It was a huge puzzle to me at the time, but now I can better articulate just how defeating that practice session was. People want to be seen. They also want safety in the experience: to be seen without judgement, prejudice, and toxic criticism. I wasn’t getting that from her, nor did she get that from me. Neither of us were connecting in that session.
(I stand in a better position now to suspect and understand why opening up can be a fraught and dangerous exercise for some individuals. I’m not sure even Tarot or spiritual help may reach them, until they recognise that walling off reflects a lack of trust in themselves and everyone around them. This can be a reaction to deep trauma and is a challenge to heal because we all need and desire safe human connection.)
Another tough nut in Tarot? The individual who’s gone to multiple readers and insists that all the readers she ever heard got everything wrong. (Her story was statistically suspect, tbh.) I wouldn’t and didn’t read for this person. I thought it more probable that power or denial games were being played and I had no desire to engage.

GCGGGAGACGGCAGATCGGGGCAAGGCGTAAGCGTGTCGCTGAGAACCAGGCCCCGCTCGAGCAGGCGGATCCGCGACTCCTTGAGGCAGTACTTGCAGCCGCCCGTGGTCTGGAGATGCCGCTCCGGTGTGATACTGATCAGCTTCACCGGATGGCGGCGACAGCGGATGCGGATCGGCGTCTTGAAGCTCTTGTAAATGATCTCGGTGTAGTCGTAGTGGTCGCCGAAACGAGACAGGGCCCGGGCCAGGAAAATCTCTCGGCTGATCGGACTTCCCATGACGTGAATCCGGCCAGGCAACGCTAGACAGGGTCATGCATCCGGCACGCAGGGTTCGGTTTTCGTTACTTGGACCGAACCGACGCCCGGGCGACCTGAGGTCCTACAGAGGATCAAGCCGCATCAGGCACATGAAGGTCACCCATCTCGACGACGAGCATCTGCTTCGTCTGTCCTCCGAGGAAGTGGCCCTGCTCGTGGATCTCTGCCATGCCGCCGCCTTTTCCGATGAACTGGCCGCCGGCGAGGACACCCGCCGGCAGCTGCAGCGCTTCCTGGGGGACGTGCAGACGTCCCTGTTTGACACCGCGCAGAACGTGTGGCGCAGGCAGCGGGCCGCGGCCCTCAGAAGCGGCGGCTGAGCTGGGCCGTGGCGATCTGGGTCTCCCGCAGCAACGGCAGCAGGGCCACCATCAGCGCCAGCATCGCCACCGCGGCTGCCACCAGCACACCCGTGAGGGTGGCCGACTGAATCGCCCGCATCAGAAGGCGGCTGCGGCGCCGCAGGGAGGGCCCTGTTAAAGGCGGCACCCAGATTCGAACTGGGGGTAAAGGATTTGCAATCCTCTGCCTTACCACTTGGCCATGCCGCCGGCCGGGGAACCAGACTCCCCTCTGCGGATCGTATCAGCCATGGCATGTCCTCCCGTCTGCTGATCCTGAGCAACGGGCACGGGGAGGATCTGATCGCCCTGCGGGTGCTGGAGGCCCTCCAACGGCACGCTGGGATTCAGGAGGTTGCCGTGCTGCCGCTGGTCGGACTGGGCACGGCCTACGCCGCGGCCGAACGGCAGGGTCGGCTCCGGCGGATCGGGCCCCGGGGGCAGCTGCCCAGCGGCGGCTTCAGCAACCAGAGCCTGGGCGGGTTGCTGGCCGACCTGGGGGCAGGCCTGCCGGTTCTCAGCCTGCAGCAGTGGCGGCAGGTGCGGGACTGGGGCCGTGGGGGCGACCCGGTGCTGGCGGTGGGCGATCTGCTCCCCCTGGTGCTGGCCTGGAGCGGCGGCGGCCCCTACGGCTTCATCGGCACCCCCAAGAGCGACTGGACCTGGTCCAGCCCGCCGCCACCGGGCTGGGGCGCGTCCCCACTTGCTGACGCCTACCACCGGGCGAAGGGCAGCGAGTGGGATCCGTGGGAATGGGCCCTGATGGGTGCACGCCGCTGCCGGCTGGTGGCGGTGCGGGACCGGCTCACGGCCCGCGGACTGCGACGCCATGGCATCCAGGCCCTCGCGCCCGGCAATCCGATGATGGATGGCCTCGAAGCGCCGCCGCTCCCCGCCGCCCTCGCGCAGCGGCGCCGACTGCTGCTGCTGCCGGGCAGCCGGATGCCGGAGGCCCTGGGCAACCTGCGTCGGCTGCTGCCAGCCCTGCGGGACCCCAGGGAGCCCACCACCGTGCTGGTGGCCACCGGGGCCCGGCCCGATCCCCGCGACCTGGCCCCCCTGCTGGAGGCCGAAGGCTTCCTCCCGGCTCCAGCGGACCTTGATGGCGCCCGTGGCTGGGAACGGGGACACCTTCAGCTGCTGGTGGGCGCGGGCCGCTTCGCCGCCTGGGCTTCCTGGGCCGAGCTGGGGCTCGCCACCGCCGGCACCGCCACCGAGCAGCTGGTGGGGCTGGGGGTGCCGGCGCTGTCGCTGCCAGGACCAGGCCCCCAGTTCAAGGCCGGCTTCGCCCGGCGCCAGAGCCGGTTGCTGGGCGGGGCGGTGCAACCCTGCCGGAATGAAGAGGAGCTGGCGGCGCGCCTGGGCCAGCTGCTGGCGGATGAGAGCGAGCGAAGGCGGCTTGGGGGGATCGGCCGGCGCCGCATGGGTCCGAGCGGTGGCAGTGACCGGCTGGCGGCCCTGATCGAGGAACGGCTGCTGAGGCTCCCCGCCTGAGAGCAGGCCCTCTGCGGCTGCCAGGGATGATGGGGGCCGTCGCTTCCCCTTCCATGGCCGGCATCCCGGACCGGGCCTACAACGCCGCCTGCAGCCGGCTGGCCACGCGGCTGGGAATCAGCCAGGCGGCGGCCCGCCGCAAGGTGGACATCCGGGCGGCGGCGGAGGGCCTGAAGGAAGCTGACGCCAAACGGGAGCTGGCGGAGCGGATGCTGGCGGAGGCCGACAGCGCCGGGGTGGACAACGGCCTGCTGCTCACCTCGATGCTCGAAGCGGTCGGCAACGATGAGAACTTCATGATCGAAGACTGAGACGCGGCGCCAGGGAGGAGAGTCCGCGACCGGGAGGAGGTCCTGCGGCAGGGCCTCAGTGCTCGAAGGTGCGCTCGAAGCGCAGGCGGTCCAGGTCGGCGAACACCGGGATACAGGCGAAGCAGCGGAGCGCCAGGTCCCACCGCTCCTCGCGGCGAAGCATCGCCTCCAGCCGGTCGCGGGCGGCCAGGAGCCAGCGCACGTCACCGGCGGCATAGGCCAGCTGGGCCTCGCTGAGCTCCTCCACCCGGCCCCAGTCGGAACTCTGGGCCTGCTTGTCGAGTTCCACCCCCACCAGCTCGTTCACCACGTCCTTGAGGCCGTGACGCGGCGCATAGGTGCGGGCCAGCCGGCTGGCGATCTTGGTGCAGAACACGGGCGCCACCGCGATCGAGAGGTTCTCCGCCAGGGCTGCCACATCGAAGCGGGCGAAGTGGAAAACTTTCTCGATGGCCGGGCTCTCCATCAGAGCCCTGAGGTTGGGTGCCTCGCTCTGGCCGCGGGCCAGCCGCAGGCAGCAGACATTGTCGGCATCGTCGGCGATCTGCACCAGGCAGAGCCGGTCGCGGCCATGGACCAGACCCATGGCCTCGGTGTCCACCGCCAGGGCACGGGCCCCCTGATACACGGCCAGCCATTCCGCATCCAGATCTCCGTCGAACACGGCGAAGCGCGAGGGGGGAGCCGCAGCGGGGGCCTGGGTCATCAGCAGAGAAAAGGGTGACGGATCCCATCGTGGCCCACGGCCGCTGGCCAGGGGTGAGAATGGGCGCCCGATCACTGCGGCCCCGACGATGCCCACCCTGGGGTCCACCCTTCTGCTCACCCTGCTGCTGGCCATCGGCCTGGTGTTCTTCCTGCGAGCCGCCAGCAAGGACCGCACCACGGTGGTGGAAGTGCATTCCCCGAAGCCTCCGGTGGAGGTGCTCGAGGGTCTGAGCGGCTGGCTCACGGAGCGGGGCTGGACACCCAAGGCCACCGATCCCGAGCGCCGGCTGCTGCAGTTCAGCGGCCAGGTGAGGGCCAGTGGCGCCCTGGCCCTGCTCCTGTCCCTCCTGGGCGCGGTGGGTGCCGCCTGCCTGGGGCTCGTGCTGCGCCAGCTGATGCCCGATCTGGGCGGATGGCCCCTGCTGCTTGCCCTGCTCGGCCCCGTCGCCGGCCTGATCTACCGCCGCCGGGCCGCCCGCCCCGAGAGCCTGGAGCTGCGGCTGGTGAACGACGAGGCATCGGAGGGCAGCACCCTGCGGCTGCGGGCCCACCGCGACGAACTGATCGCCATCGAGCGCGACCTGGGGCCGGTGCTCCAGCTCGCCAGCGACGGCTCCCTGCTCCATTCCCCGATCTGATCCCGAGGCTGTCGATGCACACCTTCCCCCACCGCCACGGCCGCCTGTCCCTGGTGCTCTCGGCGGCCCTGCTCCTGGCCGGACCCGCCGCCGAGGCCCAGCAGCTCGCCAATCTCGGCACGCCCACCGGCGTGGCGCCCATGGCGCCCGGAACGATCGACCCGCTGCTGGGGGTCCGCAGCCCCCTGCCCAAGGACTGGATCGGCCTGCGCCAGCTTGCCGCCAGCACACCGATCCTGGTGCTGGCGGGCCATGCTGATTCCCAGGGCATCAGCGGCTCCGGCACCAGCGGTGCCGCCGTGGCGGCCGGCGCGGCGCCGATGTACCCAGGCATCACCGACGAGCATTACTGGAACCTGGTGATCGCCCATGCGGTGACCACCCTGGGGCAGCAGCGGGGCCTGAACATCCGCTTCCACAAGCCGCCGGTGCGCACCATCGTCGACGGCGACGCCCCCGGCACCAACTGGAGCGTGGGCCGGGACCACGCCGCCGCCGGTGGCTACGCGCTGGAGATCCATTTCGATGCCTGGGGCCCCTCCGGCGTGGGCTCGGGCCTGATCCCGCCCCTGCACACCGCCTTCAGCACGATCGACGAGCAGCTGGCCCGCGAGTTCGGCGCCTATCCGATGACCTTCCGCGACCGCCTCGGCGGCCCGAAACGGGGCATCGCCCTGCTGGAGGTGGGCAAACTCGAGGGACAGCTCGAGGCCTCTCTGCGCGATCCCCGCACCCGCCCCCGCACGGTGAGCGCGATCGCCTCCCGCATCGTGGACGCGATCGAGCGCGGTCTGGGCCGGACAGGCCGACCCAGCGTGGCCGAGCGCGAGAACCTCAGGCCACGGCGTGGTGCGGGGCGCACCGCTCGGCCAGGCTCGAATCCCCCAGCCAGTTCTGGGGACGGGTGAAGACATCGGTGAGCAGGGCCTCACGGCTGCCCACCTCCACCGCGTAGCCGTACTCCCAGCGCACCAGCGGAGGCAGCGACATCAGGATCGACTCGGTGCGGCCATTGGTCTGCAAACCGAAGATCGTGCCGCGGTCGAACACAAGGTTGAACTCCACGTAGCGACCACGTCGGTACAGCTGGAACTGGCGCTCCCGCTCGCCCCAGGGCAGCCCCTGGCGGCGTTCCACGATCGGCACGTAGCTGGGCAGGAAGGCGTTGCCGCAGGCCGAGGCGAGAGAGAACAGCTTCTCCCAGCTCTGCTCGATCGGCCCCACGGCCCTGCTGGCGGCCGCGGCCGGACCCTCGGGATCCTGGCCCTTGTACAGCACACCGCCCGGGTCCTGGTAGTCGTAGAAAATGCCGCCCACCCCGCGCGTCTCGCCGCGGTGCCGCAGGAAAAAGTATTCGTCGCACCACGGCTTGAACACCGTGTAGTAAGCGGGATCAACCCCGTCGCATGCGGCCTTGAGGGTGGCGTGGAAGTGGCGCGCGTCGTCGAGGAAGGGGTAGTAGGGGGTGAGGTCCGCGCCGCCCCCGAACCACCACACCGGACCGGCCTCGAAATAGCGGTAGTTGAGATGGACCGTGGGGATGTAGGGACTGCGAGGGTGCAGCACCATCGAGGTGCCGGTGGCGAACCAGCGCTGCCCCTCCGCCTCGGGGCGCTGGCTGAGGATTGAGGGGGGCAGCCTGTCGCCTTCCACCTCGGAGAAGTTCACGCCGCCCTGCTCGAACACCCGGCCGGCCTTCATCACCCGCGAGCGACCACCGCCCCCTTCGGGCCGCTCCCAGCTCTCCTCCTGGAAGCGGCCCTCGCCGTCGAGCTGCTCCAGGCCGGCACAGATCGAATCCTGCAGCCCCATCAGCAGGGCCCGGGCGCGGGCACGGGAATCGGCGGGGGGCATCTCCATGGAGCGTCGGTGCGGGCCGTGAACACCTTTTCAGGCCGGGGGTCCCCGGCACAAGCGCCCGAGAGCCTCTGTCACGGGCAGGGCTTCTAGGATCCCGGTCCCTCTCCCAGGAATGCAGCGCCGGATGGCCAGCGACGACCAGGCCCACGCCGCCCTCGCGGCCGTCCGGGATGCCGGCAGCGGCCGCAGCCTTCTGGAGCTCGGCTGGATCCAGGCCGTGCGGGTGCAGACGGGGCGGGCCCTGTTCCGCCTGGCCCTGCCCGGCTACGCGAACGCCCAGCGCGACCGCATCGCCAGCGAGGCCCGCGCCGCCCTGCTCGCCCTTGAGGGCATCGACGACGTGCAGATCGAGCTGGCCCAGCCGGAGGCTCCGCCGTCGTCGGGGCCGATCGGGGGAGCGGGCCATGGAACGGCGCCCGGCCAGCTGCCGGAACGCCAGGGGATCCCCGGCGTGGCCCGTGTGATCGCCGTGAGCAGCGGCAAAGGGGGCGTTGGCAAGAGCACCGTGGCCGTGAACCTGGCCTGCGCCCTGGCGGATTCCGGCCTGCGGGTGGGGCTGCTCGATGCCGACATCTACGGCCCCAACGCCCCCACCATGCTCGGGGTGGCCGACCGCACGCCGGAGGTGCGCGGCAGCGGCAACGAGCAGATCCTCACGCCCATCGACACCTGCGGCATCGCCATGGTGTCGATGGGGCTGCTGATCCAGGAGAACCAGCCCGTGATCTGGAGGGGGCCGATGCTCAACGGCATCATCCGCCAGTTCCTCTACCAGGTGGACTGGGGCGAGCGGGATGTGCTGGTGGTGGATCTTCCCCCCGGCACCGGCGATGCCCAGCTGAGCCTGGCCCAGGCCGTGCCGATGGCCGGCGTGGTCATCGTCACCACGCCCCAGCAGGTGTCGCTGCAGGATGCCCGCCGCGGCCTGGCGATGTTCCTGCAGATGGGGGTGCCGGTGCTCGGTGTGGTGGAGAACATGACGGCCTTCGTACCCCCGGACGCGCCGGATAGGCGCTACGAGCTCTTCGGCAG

New age readers, witchy readers, channeling readers, or matter-of-fact Tarot readers–Readers are now as diverse as the new Tarot decks and reading styles out there. At the end of the day, the user’s empowerment and safe experience is the most important thing in my book. Got your own story? Drop a comment!
Note: Parts of this blog post were originally “The Responsibilities of the Tarot and Oracle Reader” and first posted in June 2017. The other part is now Tarot & The Reader’s Responsibilities. Both have been updated in 2022.
Cover photo: https://www.pexels.com/@cottonbro